Twelve years later, I am still based in DC—fulfilling my life’s work as the Founder and Artistic Director of EDGEWORKS Dance Theater, a company I formed six years ago. On many levels I feel that DC has been good to me. I have gone through many stages of change and growth leading to some feelings of success. This, I believe, is also the case for the DC dance scene. What I find interesting, however, is that some of the questions that came to light when I first moved to the area remain the same — some exactly the same and some with a slight twist. Why are many dance artists still entertaining the idea of leaving the area? Why are others being faced with the question ‘why aren’t you in New York?’ Could this have something to do with the resources available to professional artists for the continuation of their training? Could it be because the area has a plethora of wonderfully talented dancers and performers but fewer choreographers? Could it be because DC simply does not have enough work available for all its artists?
At its best, our nation’s capital is a melting pot for high quality dance productions and artistry. The District is a major city for touring companies and projects. In addition, some local choreographers and companies have emerged who are creating elaborate and polished multimedia productions. In spite of this, the local dance scene seems to be fighting a “reputation” that we have embraced lower standards than other noted cities for dance such as New York City, Chicago, and San Francisco. This analysis concludes that our attitudes lead to end results with more artistic misses than hits, and perhaps downright mediocrity. Is there really a lower standard here? Could it be that this community is very forgiving, and so a lower standard exists? Or, could it be that audiences are being misinformed about the quality of work being created and presented by local artists and companies? Could it be about resources, including the central issue of funding?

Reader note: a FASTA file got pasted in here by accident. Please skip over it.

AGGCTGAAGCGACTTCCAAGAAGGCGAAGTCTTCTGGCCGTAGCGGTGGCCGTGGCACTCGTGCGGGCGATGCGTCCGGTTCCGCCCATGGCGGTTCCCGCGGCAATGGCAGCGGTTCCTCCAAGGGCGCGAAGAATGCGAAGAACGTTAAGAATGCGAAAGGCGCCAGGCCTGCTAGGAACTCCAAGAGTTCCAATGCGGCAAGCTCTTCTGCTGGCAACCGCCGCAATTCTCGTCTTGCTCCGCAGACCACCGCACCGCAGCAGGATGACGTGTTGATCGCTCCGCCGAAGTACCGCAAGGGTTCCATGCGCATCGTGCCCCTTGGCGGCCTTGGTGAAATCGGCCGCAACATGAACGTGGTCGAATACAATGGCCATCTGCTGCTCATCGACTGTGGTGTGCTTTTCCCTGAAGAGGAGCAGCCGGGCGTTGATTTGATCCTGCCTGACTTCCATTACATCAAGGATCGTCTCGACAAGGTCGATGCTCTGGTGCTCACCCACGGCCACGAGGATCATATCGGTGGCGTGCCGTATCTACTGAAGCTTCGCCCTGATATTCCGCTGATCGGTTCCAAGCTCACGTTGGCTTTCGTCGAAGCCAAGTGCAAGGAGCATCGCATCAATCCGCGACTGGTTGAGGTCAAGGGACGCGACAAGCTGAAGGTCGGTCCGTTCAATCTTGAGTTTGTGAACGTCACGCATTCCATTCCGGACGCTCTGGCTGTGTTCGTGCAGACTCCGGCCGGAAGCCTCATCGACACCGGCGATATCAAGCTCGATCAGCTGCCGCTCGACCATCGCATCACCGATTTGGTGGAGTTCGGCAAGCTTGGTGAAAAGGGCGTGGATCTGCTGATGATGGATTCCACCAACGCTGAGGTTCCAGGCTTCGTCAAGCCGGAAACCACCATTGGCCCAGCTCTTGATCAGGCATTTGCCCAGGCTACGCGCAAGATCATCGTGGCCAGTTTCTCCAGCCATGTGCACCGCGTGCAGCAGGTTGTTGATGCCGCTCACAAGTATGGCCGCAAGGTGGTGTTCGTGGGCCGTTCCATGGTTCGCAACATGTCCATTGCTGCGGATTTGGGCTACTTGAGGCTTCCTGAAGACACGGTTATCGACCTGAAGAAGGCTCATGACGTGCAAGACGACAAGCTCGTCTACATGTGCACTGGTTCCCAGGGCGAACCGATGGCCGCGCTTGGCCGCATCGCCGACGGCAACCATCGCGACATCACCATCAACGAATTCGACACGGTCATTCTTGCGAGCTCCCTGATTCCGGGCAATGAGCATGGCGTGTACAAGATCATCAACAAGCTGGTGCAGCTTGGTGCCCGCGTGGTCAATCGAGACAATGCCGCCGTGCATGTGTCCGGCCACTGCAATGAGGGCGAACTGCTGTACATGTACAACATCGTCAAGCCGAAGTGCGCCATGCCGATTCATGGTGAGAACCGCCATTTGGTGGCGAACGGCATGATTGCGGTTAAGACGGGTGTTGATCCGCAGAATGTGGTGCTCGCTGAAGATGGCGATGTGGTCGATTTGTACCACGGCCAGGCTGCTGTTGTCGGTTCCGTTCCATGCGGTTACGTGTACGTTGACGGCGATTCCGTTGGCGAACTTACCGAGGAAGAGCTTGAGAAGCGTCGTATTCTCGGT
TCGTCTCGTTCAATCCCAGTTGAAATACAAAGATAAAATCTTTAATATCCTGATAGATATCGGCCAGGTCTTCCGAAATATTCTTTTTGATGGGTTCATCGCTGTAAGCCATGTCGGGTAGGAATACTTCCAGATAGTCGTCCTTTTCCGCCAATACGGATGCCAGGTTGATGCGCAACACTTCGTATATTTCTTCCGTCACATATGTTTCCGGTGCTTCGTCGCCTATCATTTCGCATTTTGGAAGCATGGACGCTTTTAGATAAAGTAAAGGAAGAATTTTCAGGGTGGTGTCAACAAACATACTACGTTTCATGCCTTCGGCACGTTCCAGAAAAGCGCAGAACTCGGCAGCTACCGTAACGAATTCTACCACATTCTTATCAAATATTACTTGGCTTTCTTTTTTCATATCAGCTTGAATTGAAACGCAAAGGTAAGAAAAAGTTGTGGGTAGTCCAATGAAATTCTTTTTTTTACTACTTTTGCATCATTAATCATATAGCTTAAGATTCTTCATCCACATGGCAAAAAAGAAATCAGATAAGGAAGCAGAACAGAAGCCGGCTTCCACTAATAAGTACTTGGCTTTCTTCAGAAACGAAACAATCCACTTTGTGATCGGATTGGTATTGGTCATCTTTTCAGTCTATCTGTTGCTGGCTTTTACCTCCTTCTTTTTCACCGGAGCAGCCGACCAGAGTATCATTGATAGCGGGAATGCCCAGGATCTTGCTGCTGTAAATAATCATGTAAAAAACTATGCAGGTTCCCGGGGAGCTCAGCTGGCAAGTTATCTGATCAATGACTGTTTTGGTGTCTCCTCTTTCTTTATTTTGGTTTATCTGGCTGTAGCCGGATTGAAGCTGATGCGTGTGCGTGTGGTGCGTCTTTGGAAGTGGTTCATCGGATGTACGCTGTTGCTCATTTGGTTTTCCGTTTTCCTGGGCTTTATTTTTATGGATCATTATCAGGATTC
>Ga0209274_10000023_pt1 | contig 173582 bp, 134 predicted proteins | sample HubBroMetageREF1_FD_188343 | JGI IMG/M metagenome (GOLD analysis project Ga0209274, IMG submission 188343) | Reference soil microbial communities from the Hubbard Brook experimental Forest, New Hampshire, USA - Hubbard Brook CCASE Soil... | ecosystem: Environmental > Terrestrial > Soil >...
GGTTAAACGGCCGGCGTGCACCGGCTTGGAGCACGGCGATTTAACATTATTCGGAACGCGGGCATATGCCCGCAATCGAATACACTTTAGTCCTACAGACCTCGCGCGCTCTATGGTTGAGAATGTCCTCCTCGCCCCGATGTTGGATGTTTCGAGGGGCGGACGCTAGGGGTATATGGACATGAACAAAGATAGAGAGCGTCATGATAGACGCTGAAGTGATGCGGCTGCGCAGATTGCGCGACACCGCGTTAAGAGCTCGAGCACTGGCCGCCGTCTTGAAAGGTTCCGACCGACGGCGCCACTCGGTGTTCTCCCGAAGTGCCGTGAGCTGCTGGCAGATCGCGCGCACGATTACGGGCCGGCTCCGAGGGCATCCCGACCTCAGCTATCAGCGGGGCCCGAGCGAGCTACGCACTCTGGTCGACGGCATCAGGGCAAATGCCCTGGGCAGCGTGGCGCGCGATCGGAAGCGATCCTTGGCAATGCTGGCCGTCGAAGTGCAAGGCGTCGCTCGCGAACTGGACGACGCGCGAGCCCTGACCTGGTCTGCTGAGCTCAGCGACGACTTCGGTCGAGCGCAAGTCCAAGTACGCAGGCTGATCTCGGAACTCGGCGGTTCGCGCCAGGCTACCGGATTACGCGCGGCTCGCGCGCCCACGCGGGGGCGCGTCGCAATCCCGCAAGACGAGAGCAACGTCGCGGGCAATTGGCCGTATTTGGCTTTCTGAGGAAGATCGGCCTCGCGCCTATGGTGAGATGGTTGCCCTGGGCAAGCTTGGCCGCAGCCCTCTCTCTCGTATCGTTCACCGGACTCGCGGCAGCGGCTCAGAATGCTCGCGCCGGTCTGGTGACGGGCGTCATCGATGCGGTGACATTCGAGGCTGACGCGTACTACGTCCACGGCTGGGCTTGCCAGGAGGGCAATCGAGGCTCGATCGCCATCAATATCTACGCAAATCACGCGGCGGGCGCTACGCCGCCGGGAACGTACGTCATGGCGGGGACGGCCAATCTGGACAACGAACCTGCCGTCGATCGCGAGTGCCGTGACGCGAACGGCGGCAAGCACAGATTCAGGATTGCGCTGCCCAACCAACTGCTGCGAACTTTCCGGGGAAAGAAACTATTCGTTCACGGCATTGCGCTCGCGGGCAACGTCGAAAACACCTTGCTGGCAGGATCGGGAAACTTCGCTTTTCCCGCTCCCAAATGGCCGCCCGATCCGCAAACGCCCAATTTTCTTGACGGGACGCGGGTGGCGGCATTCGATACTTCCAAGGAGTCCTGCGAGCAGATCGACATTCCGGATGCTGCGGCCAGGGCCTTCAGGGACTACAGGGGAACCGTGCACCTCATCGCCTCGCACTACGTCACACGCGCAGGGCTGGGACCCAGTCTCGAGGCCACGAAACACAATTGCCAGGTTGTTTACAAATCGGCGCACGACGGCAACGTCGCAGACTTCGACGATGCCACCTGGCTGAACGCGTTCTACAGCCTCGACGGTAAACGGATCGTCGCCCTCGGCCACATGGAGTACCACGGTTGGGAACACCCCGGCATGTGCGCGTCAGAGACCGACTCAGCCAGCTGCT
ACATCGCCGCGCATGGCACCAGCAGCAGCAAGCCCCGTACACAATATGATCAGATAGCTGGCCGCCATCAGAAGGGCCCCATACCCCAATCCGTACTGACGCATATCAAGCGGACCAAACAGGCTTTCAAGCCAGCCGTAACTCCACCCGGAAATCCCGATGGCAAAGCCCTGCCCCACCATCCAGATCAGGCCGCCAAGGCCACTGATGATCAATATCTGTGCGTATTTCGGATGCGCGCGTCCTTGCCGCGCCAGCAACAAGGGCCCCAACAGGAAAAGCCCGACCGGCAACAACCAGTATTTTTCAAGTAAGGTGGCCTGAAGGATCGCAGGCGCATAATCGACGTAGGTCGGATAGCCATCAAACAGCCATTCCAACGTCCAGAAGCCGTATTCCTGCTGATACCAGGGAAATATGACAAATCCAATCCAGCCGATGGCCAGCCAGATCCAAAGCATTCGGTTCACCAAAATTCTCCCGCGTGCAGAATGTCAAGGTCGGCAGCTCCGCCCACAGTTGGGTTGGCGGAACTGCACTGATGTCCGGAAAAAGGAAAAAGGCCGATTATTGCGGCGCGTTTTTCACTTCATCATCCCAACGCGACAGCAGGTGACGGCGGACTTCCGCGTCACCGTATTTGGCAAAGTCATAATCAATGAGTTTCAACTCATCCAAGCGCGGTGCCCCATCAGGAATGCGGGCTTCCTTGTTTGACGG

It is obvious that many dance artists are finding creative ways to both live and work in Washington DC. Perhaps an indication of this is that one can generally find some kind of dance performance or event listed in area local papers on a weekly basis. It is also not uncommon to hear more frequently that a new dancer is moving into the area. Shifting that viewpoint however, the consensus seems to be that members of the community are in the midst of a tough and often continuous uphill battle of creating and producing work and not having enough opportunities to keep dancers working in the area. Through various conversations a conclusion could be drawn that many area companies, artistic directors, and choreographers are caught in an endless cycle of modifying, re-configuring, and almost being at the mercy of resources that never quite seem to be enough. But, then again, could there ever be enough resources available at a time when funding for the arts are being cut, and where it is becoming increasingly more challenging for artists to get their works produced?